How to Plant, Grow, and Care For ‘New Dawn’ Roses

‘New Dawn’ roses may just be the perfect climbing rose. These vigorous, disease-resistant roses grow in a variety of conditions with ease. A profusion of lightly fragrant, blush pink blooms emerge in clusters in late spring, with repeat blooming through the fall. Showy rosehips extend the plant’s interest into winter. With their quick growth and abundance of soft flowers, ‘New Dawn’ roses make a stunning focal point in the garden. Join garden expert Katherine Rowe in exploring how to plant, grow, and care for ‘New Dawn’ roses.

A cluster of 'New Dawn' roses captures the essence of a new day with their delicate pink hues, gracefully unfurling amidst verdant leaves. Adjacent, bold red roses stand in full splendor.


The Rosa genus holds over 150 species of shrub and climbing roses. A garden favorite for nearly a century, Rosa ‘New Dawn’ is a vigorous climbing rose with abundant blush pink blooms. These roses come from hardy stock with an intriguing garden history.

‘New Dawn,’ the recipient of numerous awards, was named “the most popular rose in the world” at the 1997 World Convention of Rose Societies, and it’s a Hall of Famer in the World Federation of Rose Societies. It also received the prestigious Royal Horticultural Society Award of Garden Merit.

One of the best repeat-flowering climbing roses, ‘New Dawn’ features free-flowering double blooms on prolific plants with superior disease resistance and adaptability. It’s no wonder that this stunning rose is worthy of a prominent place in the garden.


A close-up captures the delicate petals of a pink 'New Dawn' rose, showcasing its intricate layers and soft hue. Surrounding the flower, verdant leaves provide a lush backdrop, creating a serene and natural scene in the sunlight.
Plant Type Rose
Family Rosaceae
Genus Rosa
Species ‘New Dawn’
Native Area Garden origin
Exposure Full sun to partial shade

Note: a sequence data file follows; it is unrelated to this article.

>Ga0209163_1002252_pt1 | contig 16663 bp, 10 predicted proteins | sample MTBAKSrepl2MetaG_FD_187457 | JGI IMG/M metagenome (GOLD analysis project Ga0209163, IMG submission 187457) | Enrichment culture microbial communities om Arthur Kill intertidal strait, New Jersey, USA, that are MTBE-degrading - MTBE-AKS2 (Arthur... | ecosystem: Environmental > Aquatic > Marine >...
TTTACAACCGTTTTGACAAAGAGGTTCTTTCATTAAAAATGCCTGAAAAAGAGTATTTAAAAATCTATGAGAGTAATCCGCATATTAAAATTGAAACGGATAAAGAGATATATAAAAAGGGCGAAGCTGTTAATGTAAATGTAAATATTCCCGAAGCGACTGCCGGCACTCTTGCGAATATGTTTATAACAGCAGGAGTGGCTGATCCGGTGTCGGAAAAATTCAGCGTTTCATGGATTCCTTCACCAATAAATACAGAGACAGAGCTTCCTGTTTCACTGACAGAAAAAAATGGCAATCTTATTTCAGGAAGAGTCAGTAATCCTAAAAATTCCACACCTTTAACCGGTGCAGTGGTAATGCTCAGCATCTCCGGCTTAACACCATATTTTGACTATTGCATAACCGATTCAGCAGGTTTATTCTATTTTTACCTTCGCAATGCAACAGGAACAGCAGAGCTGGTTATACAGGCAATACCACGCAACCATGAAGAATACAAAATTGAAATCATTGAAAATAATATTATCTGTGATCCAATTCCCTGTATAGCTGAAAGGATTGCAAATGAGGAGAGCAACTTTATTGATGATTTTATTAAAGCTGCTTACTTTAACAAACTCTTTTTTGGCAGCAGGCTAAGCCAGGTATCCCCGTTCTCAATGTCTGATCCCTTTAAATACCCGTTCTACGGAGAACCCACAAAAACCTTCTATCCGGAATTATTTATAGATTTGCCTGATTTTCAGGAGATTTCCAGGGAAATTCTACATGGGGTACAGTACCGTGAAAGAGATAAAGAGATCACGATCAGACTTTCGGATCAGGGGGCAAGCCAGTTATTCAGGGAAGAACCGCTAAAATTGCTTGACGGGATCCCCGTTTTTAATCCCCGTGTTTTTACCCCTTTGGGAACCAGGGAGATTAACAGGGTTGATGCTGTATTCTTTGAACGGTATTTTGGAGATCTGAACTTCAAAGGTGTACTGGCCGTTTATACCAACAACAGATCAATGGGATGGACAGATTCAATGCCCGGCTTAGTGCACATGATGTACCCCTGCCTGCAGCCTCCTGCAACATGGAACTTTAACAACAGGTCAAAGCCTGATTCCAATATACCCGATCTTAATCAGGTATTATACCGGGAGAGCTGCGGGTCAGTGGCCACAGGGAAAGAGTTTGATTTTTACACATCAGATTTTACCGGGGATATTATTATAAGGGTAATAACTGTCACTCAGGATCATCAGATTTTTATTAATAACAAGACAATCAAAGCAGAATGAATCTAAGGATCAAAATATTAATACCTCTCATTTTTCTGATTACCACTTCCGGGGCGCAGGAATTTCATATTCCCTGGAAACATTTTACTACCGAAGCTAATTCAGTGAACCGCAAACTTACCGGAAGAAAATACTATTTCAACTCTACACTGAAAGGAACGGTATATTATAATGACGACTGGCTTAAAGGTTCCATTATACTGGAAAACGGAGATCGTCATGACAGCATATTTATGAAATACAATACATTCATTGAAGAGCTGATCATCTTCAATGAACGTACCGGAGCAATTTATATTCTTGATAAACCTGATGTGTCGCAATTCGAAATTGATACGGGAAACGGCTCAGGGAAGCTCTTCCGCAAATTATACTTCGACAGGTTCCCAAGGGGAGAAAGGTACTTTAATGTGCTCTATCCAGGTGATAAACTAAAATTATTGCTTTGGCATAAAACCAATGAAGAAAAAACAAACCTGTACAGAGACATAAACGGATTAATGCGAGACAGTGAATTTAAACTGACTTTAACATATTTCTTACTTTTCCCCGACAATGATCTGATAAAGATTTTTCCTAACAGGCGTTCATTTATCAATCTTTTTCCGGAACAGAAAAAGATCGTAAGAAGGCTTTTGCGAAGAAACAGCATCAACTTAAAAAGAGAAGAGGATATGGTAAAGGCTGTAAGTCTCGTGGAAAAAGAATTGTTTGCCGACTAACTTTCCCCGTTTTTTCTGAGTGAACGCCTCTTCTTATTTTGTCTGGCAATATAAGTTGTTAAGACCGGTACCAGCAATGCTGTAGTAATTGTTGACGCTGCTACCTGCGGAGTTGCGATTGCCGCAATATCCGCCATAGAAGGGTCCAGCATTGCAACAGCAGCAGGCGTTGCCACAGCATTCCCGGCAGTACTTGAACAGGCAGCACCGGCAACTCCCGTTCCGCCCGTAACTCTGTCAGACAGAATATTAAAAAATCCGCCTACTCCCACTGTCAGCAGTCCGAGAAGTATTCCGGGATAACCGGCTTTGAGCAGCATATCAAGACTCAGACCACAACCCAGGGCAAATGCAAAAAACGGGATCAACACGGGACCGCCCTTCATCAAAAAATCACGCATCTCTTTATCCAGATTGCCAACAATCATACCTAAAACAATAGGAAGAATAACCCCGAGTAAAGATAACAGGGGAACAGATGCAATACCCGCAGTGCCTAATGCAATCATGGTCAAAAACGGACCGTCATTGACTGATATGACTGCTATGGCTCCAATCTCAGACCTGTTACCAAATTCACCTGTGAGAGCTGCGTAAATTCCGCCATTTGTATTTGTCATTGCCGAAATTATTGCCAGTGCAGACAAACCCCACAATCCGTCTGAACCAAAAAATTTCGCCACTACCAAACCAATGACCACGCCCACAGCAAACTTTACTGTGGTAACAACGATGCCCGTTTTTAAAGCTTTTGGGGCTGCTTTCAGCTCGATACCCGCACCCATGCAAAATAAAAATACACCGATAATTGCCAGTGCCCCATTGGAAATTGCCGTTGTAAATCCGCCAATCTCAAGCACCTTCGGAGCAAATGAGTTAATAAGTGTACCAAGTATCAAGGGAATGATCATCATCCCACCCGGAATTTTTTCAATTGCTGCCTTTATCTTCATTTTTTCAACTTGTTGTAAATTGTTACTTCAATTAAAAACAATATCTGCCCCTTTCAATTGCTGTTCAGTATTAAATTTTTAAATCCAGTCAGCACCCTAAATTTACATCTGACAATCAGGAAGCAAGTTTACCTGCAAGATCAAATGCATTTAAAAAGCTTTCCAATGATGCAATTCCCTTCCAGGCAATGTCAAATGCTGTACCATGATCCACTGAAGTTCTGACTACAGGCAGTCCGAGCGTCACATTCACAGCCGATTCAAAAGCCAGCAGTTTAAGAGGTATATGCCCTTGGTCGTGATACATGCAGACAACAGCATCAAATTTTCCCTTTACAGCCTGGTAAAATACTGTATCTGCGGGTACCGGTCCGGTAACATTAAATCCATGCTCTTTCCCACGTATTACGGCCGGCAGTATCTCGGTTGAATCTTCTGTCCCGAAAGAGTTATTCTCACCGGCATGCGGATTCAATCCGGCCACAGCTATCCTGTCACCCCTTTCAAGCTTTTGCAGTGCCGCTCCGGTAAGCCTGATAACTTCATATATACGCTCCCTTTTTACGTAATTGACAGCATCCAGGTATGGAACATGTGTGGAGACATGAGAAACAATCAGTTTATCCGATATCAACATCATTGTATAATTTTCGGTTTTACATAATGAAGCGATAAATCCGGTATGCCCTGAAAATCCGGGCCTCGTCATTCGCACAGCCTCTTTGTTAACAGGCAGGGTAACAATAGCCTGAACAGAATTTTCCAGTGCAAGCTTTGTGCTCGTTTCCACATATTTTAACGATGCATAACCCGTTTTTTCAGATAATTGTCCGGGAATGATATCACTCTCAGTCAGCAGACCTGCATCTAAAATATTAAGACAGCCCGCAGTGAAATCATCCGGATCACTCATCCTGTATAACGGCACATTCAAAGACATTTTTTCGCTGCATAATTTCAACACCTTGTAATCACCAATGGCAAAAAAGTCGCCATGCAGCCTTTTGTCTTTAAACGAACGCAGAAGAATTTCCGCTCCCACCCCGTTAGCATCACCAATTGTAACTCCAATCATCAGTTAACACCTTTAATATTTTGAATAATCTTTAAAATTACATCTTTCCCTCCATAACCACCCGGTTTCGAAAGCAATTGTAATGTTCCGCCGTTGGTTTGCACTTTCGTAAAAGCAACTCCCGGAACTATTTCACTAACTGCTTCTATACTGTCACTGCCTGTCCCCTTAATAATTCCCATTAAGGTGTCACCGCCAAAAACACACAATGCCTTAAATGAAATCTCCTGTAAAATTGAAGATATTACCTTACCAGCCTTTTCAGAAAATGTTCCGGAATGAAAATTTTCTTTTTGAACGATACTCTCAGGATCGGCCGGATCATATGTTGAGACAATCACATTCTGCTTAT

Height 10-15’
Watering Requirements Medium
Pests and Diseases Few
Maintenance Average
Soil Type Average
Hardiness Zone 5-9

What are ‘New Dawn’ Roses?

This large-flowered climbing rose excels as an easy-care, reliable, and prolific garden performer. It flowers abundantly in late spring and early summer and repeats throughout the season until fall.

A robust climber born of rambling stock, it grows quickly in a single season and is ideal for trellises, arbors, pillars, arches, and along fences. Without upright support, it grows as a free-standing shrub.

‘New Dawn’ is an Earth-KindⓇ rose, a special designation granted to select roses by the Texas AgriLife Extension Service after rigorous research and field trials. The service awards the Earth-KindⓇ designation to roses with exceptional pest and disease resistance and superior landscape performance.

They tolerate poor soils and, once established, have excellent heat and drought tolerance. The goal is to enjoy roses while limiting fertilizers, pesticides, and water quantity.


A vibrant pair of roses with delicate petals unfurling in a soft pink hue. Their foliage forms a gentle backdrop, casting a dreamy blur against the vibrant blossoms, evoking a sense of serene elegance.
This rose features blush pink double blooms with pearlescent petals.

‘New Dawn’ yields clusters of blush pink double blooms in early summer. Flowers reach three inches across with up to 40 petals. Pearlescent petals give a silvery sheen to the shell pink blossoms. Bright yellow stamens punctuate the flower center and attract bees and butterflies. The soft blooms have a light, sweet fragrance to match.

Bright green, glossy leaves line long, pliable canes that have prickles. Thorns are easy to work around when pruning or training the canes on upright structures.

After the initial flush, ‘Rose Dawn’ continues to bloom throughout the warm season in clusters or single flowers. Abundant red and burgundy rose hips emerge in the fall, bringing lasting winter interest and food for birds and other wildlife.

Native Area

Pink roses and delicate buds nestle amidst lush green leaves, creating a picturesque scene of natural beauty. As sunlight touches their petals, the roses emit a soft, captivating glow.
This climber is a descendant of Eastern Asian climbing species.

‘This modern rose was cultivated in 1930. It’s thought that most modern climbers are descendants of wild climbing species likely originating in eastern Asia

It’s our good garden fortune that H.A. Dreer of Somerset Rose Nursery in New Jersey discovered this rose growing as a sport on a wichuriana hybrid rose, ‘Dr. W. van Fleet.’ The American Rose Society defines the horticultural term “sport” as a new shoot displaying characteristics different from the parent plant. This genetic mutation changes the original plant’s growth habit, flower color, or form. 

For ‘New Dawn,’ it means a vigorous climbing rose with a shorter habit than its trailing, rambling parent. ‘Dr. W. van Fleet,’ hybridized in 1910, is a cross between Rosa wichuriana (a hardy, rambling rose with small, white flowers with yellow centers) and hybrid teas. ‘Dr. W. van Fleet’ showcases the same lovely, pearly pink flowers in a free-flowering, long trailing form.